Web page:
At the point of formation in late 1940, the 306th Infantry Division consisted of the following parts:[1]

  • Infantry Regiment 579 (three battalions).[Note 1]
  • Infantry Regiment 580 (three battalions).[Note 2]
  • Infantry Regiment 581 (three battalions).[Note 3]
  • Artillery Regiment 306 (three detachments).[Note 4]

In late 1943, the division was restructured into a Type 1944 Infantry Division (German: Division neuer Art 44). After this restructuring, it consisted of the following parts:[1]

  • Grenadier Regiment 579 (two battalions).
  • Grenadier Regiment 580 (two battalions).
  • Division Group 328 with Regiment Groups 548 and 549.
    • Division Group 328.[Note 5]
    • Regiment Group 548.
    • Regiment Group 549.
  • Division Fusilier Battalion 328.[Note 6]
  • Artillery Regiment 306 (four detachments).[Note 7]

Noteworthy individuals


  • Hans von Sommerfeld, divisional commander of the 306th Infantry Division (15 November 1940 – 1 November 1942).
  • Georg Neymann, divisional commander of the 306th Infantry Division (1 November 1942 – November 1942).
  • Gerhard Matthias, divisional commander of the 306th Infantry Division (November 1942 – 29 January 1943).
  • Georg Pfeiffer, divisional commander of the 306th Infantry Division (29 January 1943 – 21 February 1943).
  • Theo-Helmut Lieb, divisional commander of the 306th Infantry Division (21 February 1943 – 30 March 1943).
  • Carl-Erik Koehler, divisional commander of the 306th Infantry Division (30 March 1943 – 1 January 1944).
  • Karl Baer, divisional commander of the 306th Infantry Division (1 January 1944 – 13 January 1944).

Notes


  1. Staff formed from the staff of Infantry Regiment 216 (formerly 86th Infantry Division), 1st and 3rd battalions from the 3rd battalion of that same regiment, 2nd battalion formed from the 3rd battalion of Infantry Regiment 506 (formerly 291st Infantry Division).
  2. 1st battalion from the 1st battalion of Infantry Regiment 504 (formerly 291st Infantry Division, previously the 2nd battalion of Infantry Regiment 44 (Heilsberg)), 3rd battalion from the 3rd battalion of Infantry Regiment 167 (formerly 86th Infantry Division), 2nd battalion from the Field Recruit Battalion 129.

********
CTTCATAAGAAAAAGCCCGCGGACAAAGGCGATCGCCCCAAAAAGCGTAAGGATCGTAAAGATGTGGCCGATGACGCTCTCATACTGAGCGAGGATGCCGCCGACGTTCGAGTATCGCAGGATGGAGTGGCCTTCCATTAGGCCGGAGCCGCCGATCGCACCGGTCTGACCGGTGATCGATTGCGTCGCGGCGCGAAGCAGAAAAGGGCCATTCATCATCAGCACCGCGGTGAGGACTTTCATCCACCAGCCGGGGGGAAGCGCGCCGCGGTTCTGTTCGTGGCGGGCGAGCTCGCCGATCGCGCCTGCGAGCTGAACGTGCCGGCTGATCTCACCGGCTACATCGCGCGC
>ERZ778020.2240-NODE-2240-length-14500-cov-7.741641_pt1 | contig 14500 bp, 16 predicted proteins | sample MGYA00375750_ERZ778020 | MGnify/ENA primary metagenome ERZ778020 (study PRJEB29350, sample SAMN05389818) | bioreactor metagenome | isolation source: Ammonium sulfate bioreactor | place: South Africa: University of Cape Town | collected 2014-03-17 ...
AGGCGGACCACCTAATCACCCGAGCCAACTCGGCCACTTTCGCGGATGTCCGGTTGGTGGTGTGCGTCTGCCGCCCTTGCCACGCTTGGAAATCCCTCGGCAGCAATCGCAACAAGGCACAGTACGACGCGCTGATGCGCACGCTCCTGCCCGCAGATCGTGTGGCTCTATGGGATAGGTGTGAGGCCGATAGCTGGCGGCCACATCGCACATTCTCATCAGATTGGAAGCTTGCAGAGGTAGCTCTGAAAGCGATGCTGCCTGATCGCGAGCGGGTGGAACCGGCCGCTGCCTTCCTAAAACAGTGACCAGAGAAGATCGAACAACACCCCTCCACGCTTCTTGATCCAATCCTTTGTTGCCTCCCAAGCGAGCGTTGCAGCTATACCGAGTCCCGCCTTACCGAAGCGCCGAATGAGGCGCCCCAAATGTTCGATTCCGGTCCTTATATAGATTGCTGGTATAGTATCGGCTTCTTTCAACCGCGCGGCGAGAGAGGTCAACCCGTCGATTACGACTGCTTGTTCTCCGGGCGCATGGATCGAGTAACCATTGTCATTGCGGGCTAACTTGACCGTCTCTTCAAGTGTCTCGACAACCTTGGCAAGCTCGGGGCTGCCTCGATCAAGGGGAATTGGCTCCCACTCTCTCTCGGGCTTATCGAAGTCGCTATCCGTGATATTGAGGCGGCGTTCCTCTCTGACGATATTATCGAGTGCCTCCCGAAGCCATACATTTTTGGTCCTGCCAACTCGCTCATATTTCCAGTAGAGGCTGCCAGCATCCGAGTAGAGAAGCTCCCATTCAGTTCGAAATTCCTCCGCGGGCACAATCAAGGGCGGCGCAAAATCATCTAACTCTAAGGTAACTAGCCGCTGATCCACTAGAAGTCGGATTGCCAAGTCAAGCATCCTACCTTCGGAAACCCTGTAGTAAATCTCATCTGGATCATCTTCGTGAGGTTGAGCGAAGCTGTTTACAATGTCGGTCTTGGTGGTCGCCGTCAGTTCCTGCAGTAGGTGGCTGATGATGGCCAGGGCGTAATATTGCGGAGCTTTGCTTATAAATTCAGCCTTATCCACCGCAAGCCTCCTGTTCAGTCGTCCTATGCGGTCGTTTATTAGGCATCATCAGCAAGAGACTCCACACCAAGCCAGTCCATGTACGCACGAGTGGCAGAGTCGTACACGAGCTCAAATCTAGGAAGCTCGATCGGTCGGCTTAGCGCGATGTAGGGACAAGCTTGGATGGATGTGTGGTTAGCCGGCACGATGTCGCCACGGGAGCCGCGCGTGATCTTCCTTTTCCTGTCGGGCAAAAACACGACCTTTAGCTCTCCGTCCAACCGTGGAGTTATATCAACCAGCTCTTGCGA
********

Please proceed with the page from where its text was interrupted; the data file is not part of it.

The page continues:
3. Parts of the 1st through 3rd battalions from parts the 1st battalion of Infantry Regiment 505 (formerly 291st Infantry Division, previously the 2nd battalion of Infantry Regiment 45 (Marienwerder)). Parts of the 1st and 3rd battalions from the 3rd battalion of Infantry Regiment 184 (86th Infantry Division).
  4. Formed from the regimental staff of Artillery Regiment 186 (formerly 86th Infantry Division), the 3rd detachment of Artillery Regiment 391 (formerly 291st Infantry Division), and four additional batteries.
  5. From 24 July 1944: Grenadier Regiment 549.
  6. Renamed Division Fusilier Battalion 306 on 20 March 1944.
  7. 2nd and 4th detachments officially part of Artillery Regiment 328, but effectively subordinate to Artillery Regiment 306.

References


  1. Tessin, Georg (1974). "306". Die Landstreitkräfte 281–370. Verbände und Truppen der deutschen Wehrmacht und Waffen-SS im Zweiten Weltkrieg 1939-1945 (in German). 9. Osnabrück: Biblio Verlag. pp. 94–98. ISBN 3764808721.
  2. Mitcham, Samuel W. (2007). German Order of Battle. Volume Two: 291st-999th Infantry Divisions, Named Infantry Divisions, and Special Divisions in WWII. Stackpole Books. pp. 30–32. ISBN 9780811734165.